Editorial

Can Dharamsala stop PLA’s Tibetan gambit?

A special unit composed of Tibetans was being raised by PLA: ‘China’s military has stepped up efforts to recruit more Tibetans amid the dragging border standoff with India on the Line of Actual Control, holding special recruitment drives across Tibet Autonomous Region since the beginning of the year.’

‘PLA officials have criss-crossed the TAR to hold recruitment drives and to pick up Tibetan recruits who were already at PLA camps,’ adding, citing intelligence reports and communications intercepts from three separate intelligence agencies:
“‘here are also reports the PLA intends to create a Special Tibetan Army Unit. If this were to go ahead, this would be the first PLA formation comprising soldiers from a specific ethnicity.’

All this comes at a time when Penpa Tsering, the newly-elected president of the Central Tibetan Administration — known as Sikyong — is going to take over his job.

In an interview with The Week magazine, the Penpa Tsering stated that he planned to ‘approach the Chinese government to facilitate a visit of the Dalai Lama to China’; he also hopes to ‘bring Beijing to the negotiating table with the representative of the Dalai Lama for the resolution of the Sino-Tibetan conflict’.

When asked about his priorities, Tsering said: ‘A key priority is the resolution of the Sino-Tibetan conflict.’

‘Keeping in mind the international situation and the political dynamics, we will have to study the issue more closely and come out with the right strategy,’ Penpa Tsering added.

‘We also have to make good use of all the opportunities that come our way.’

It would extremely doubtful if the Chinese are in a mood to negotiate anything today with Dharamsala which should study the recent 11 rounds of talks between the Indian Army and the Chinese PLA in Ladakh; it will immediately be realised that even with muscles, tanks, artillery and 50,000 jawans, it is not easy (not to say nearly impossible) to make the Chinese bend.

Further, just look at the situation in Hong Kong, where the national people’s congress in Beijing passed a new law ensuring that only ‘patriots’ can govern the former British colony; addressing the Chinese legislative body, Premier Li Keqiang showed that Beijing is serious about it, Li warned the world not to interfere.

“Critics say Beijing is crushing dissent and removing the ‘one country, two systems’ agreement it made with the UK.’

‘Under the agreement, Hong Kong, a former British colony, was allowed to continue with its own legal system and have rights including free speech and freedom of the press.’ It is all over now.

Chris Patten, the last governor of Hong Kong, observed that Beijing has ‘taken the biggest step so far to obliterate Hong Kong’s freedoms and aspirations for greater democracy under the rule of law.’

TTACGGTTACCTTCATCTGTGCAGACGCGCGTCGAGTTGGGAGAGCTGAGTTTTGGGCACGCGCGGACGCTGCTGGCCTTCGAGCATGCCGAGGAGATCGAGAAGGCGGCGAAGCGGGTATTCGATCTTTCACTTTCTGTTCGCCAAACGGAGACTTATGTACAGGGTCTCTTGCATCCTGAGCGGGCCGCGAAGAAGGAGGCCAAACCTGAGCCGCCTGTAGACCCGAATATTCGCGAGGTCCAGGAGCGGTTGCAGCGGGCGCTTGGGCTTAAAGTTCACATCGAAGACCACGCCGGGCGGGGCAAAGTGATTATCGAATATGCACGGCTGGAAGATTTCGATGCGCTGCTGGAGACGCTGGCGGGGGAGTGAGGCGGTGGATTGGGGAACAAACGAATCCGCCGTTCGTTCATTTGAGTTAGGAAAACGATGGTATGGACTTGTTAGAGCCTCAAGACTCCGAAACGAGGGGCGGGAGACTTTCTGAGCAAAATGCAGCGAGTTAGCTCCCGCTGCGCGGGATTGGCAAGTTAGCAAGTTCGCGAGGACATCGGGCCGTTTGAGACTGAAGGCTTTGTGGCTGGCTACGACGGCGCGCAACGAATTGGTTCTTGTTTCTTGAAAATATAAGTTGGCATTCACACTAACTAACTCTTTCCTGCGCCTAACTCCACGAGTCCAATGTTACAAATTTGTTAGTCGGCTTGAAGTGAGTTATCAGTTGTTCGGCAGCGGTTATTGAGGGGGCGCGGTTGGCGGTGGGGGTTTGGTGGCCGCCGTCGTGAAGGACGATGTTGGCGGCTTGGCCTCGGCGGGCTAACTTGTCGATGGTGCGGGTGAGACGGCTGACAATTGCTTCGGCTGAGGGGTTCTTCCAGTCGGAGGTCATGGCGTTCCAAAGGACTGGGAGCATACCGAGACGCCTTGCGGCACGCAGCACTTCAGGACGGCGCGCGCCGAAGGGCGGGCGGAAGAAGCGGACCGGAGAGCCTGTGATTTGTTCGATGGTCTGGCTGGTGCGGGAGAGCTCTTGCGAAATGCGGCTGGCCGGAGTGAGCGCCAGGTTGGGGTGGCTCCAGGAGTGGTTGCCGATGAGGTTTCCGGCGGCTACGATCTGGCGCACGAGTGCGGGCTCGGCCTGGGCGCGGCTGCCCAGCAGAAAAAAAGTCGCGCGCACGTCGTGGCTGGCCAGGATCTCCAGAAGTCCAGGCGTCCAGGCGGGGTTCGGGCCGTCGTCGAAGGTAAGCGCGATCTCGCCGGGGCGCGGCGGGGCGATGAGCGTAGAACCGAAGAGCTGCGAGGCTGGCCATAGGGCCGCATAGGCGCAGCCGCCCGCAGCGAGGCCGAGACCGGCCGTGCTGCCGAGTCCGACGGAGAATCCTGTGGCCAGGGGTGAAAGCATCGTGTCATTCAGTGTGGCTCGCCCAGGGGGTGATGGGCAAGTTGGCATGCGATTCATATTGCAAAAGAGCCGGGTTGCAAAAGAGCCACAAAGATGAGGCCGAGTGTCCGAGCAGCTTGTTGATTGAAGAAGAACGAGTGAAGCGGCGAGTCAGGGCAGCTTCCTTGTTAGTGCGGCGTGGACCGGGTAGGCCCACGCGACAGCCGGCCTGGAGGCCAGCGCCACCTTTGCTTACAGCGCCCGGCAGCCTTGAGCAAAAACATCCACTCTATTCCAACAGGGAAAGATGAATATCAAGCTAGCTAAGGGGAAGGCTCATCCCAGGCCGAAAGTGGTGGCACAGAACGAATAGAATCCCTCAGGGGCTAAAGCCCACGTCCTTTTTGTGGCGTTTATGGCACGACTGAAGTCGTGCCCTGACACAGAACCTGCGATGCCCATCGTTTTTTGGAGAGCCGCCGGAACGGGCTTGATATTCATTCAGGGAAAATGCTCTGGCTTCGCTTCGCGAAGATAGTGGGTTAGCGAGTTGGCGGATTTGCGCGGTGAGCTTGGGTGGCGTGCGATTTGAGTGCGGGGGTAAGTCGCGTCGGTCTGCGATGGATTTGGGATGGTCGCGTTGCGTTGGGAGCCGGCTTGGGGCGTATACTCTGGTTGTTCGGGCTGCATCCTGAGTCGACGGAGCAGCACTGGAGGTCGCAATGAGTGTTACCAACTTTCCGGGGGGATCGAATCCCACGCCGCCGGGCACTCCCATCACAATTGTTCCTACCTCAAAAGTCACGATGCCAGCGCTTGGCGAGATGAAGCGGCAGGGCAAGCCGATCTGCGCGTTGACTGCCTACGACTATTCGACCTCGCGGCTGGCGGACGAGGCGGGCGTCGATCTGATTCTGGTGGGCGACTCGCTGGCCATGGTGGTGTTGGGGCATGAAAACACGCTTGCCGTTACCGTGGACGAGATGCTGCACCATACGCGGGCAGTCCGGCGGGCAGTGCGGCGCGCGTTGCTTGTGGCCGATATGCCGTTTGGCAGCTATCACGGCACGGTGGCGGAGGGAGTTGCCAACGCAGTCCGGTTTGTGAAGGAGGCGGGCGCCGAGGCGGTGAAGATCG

Nearby, in the Taiwan Strait, the situation has also greatly deteriorated during last few weeks.

In March, in a day only, twenty Chinese military aircraft ‘entered Taiwan’s air defence identification zone, in the largest incursion yet reported by the island’s defence ministry and marking a dramatic escalation of tension across the Taiwan Strait.’

The island’s defence ministry announced the ‘air force deployed missiles to ‘monitor’ the incursion into the southwestern part of its air defence identification zone. ….[Taiwans’] planes warned the Chinese aircraft, including by radio.’

The situation in the South China Sea is becoming tenser by the day, on April 23, Xi Jinping, China’s supreme leader, launched three new warships in just one day from the Hainan Island.

China’s People’s Liberation Army Navy (PLAN) has acquired a new cruiser, an amphibious assault ship and A ballistic missile submarine. All using the latest technologies.

Popular Mechanics, a magazine reporting on science and technology, commented: ‘The commission [of the three ships] reflected the breakneck pace of China’s naval shipbuilding program, which has transformed the country’s navy from a meager coastal defense force into the second most powerful navy in the world in just 30 years.’

No need to mention the treatment of the Uyghurs in Xinjiang and the propaganda orchestrated by Beijing for defending the indefensible.

In these circumstances, Dharamsala has little chance to succeed, especially after nine rounds of talks between Beijing and the Dalai Lama’s representatives over nine years came to nil in 2010.

At the same time, the state of affairs in Eastern Ladakh is far from improving, on the contrary.

China is massing new weapons, radars, equipments and reinforcing the Xinjiang military district.

PLA divisions are also being reorganised, enlarged and modernised, introducing at a fast pace; the concept of combined armed brigades.